Your Life Science Recruitment And The Challenges on the Horizon
February 22, 2017
In the skills-short job market, the competition for top life science candidates is becoming fierce. The stakes in making the right recruitment choices are high, extending far beyond the financial outlay of candidate placement fees and retraining.
On a macro scale, poor hires can imperil funding, derail research, hurt sales and ultimately impact health outcomes. On a team scale, a bad hire can cause turnover, destroy morale, and negatively affect performance.
Having an exceptional life science recruitment strategy is therefore of the utmost importance. Yet there are challenges on the horizon that are making it increasingly difficult to attract and retain high-calibre candidates, including a shortage of skilled candidates, frequent job-switching in Millennials, and the baby boomer generation retiring in vast numbers.
The implications of Brexit are still to be seen, but could spell problems for life science recruitment.
So how do you float above the challenges of today’s job market, attracting the top candidates to come to you?
1. Future-plan. Every single role in your organisation should be succession-planned, from the bottom up. Expand graduate programs, increase your presence at career fairs, build partnerships with universities, and consider hiring talented performers from other industries where practical. This future-proofing also applies to your existing team: When employees leave your team, you should never be caught at a loss: you should have always planned for this moment, even if the resignation comes as a surprise.
2. Build your relationship with your specialist life science recruitment partner. There’s never been a more important time to have a solid, honest relationship with a specialist life science recruiter. Be as upfront as you can be on all matters, from job specs to culture, giving the recruiter all the information they need to find someone that not only meets your requirements, but crucially, will be happy in your organisation and will stay.
3. Focus on engagement and retention. There’s a lot of movement in the life sciences sector as candidates react to their power in the job market, so hiring a candidate is not the same as retaining a candidate who will perform for you in the long-term. Interesting work, benefits packages, clear promotion paths, work-life balance and flexible working options are all weapons in your arsenal to build engagement and retain your top talent.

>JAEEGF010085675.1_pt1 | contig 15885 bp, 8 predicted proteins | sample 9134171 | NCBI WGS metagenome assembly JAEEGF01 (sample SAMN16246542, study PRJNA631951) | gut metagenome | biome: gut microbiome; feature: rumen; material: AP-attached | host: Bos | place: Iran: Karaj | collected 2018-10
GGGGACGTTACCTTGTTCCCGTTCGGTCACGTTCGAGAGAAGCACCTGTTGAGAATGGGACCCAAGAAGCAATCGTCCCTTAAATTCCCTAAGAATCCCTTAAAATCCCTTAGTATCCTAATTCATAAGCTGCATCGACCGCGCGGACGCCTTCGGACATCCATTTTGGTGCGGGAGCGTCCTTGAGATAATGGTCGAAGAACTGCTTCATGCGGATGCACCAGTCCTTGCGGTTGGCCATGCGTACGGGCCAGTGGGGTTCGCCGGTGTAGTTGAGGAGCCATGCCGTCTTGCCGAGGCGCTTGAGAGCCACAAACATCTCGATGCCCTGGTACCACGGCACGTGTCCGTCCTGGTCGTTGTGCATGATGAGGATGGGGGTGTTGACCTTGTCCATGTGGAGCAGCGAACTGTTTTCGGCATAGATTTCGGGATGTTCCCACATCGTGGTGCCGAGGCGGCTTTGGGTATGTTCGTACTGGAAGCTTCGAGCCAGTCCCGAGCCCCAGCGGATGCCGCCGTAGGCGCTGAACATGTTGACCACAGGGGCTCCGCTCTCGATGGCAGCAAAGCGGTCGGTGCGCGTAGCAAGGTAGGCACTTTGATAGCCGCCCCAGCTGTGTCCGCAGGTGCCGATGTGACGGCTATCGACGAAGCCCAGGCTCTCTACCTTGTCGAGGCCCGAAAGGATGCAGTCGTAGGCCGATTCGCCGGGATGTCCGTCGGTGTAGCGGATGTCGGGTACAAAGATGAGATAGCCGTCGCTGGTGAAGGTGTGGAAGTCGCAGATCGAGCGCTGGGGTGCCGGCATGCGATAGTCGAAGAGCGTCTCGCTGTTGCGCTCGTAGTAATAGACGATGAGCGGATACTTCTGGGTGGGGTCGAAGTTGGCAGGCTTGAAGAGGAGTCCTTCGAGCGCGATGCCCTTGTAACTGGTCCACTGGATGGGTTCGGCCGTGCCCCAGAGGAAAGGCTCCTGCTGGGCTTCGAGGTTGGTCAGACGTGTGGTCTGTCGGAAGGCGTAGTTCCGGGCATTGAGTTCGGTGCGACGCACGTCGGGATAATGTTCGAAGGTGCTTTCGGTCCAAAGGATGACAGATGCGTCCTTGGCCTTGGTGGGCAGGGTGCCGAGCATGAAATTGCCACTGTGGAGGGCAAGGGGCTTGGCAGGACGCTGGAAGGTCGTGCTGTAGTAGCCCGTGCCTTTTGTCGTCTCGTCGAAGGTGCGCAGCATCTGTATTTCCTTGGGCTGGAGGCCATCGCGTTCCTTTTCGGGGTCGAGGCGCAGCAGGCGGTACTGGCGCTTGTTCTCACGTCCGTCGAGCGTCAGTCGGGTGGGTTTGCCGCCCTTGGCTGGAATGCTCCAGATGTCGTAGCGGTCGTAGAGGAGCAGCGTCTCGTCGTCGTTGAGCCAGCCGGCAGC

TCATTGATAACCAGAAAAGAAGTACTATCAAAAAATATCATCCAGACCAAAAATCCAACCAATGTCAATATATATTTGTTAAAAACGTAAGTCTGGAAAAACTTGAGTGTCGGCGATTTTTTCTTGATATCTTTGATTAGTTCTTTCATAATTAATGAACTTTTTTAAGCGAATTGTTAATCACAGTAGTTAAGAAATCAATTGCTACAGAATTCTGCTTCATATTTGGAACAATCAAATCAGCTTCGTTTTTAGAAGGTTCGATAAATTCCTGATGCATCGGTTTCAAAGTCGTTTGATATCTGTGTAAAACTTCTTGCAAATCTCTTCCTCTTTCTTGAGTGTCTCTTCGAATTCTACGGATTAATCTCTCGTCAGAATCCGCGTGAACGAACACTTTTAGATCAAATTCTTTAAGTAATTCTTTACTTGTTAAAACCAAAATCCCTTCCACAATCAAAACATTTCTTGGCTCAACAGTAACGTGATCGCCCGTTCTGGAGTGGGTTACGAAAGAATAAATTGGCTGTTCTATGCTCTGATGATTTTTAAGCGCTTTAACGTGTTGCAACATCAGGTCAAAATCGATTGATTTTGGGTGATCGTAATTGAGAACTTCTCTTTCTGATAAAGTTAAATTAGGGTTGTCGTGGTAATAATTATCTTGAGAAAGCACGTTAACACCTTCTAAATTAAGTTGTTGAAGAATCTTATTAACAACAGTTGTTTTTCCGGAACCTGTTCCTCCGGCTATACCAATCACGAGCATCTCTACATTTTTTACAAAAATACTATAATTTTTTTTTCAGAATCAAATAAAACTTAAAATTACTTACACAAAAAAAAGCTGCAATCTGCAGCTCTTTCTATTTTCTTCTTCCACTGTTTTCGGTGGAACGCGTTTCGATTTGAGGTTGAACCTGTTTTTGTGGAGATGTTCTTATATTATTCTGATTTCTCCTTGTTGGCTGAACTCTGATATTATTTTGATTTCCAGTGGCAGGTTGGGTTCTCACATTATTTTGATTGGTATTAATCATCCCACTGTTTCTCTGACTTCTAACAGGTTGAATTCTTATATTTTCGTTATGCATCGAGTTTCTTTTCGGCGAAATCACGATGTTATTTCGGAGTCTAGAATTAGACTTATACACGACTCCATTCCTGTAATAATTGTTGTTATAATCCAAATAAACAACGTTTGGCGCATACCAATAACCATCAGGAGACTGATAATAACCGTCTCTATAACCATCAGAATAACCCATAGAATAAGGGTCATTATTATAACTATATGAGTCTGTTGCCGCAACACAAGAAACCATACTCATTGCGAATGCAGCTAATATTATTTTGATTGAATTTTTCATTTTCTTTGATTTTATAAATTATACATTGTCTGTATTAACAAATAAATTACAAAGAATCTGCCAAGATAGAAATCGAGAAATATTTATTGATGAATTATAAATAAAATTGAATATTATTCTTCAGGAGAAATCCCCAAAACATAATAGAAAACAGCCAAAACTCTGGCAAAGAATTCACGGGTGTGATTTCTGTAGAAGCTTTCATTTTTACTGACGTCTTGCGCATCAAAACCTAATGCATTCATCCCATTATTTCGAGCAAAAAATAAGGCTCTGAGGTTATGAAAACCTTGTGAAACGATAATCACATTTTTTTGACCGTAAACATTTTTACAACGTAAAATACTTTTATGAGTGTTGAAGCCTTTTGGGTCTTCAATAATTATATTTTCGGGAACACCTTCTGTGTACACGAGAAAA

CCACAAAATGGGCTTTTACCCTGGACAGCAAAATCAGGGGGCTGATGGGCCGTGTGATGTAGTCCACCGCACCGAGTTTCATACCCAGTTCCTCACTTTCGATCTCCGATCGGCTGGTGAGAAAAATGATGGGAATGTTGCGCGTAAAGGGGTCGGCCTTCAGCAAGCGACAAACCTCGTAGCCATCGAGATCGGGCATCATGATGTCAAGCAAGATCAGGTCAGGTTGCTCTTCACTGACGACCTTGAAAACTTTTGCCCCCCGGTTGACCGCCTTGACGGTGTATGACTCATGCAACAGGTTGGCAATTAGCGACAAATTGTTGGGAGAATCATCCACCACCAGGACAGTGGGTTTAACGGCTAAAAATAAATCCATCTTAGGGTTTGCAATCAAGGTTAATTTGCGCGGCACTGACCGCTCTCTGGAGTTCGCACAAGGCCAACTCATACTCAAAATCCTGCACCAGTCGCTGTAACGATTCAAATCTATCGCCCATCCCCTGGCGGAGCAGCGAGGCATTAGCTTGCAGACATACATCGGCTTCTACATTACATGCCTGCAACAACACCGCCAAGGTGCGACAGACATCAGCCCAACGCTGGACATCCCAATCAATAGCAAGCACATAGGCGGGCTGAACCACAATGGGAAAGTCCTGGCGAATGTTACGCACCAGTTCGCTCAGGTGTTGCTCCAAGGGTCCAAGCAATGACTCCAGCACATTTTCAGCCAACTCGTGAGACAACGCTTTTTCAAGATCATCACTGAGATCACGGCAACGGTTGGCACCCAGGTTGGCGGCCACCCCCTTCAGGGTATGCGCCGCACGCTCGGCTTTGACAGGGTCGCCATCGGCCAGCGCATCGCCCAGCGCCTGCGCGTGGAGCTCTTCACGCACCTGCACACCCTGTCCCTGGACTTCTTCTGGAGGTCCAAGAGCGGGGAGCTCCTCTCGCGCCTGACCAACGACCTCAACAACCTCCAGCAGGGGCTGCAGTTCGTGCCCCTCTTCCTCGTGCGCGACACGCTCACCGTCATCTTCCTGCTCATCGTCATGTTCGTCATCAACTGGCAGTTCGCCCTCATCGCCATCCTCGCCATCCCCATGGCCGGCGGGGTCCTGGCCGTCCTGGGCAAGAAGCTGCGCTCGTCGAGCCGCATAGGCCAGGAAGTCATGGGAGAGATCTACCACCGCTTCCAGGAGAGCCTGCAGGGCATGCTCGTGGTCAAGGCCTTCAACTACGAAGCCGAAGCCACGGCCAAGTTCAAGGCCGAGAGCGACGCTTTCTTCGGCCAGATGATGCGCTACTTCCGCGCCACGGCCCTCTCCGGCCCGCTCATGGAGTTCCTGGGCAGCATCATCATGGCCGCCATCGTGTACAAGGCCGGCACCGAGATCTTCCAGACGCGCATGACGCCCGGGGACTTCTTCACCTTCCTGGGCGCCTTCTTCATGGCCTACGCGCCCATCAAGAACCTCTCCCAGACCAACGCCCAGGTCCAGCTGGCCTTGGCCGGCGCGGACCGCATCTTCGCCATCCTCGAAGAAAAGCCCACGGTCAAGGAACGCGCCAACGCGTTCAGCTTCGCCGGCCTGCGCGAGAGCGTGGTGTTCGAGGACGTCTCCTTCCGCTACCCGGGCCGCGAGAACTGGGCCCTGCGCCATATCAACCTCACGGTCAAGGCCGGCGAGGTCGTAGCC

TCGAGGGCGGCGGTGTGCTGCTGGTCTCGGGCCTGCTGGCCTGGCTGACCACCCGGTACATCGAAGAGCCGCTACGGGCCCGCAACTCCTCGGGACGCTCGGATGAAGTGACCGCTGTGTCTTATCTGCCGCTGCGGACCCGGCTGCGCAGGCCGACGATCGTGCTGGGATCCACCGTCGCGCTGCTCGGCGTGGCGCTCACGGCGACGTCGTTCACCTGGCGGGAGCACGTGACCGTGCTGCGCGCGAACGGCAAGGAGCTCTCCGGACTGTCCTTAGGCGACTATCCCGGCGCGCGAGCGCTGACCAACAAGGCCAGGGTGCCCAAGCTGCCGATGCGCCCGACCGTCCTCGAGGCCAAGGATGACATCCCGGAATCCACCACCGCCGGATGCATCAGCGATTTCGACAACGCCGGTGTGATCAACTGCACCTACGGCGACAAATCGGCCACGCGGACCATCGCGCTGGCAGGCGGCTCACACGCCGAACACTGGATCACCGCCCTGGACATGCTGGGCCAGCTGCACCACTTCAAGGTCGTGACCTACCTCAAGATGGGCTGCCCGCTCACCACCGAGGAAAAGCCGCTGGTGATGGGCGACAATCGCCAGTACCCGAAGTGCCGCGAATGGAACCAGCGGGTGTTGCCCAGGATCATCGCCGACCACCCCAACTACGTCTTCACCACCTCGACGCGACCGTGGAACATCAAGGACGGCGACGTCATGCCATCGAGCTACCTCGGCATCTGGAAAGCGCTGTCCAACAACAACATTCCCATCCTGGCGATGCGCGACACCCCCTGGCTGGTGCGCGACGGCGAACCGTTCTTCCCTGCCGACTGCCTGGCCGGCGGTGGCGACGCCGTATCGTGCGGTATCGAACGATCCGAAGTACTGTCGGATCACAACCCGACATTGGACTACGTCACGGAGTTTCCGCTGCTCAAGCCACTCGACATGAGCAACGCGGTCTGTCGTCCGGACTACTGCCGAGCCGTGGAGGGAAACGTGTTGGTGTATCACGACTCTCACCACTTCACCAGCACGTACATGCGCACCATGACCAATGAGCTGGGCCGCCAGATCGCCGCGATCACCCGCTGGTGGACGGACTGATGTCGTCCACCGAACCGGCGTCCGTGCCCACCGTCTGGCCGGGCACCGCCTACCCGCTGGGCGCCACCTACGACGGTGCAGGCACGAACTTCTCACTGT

4. Build your brand. Perhaps your company is not as well-known as its competitors, and that lack of notoriety is draining the talent pool away from your organisation. Do a brand blitz, from career fairs to social media to charity programs. If it’s not in your power to do that, then concentrate on your personal brand as a manager within the company, and encourage your team members to do the same. Build your LinkedIn profiles, write blogs, participate in industry forums, and seek out speaking engagements to attract attention and brand recognition for your company.
5. Hire on skills and potential, not just experience. This is a calculated risk, but one that you will have almost certainly should certainly consider taking during the skills shortage. By hiring well-trained candidates with minimal experience on the job (and providing them with a large amount of training and support) you’ve gained an employee who will be loyal and motivated from the first day. By hiring them at a level just above their experience, you’re also leaving them with plenty of room to grow, thereby extending their time in the role. As such, hire a small portion of your team on potential more than experience.
6. Build a learning culture. A key way to attract, engage and retain employees is to emphasise a culture of learning and growth. Find out which skills your team would like to learn, and facilitate this. Your reputation as a learning culture will attract like-minded talent to your organisation.
7. Think remuneration packages that add value. Right now, good candidates have no incentive to accept poorly paying positions or roles without additional benefits i.e. health insurance, additional holidays etc.; unless the job title or promotion path promises big things, fast. If you don’t have the freedom to change the salary offer, be prepared to get creative and flexible with what you can Just remember to deliver on those promises or you’ll be running more interviews before long.
Despite the candidate shortage, there are still so many options available to life science employers in the hunt for great new talent. The stakes are high, but so is the potential. If you’re struggling to recruit talent in the current market, reach out to a specialist life science recruiter and take advantage of their wide network of skilled candidates and industry contacts.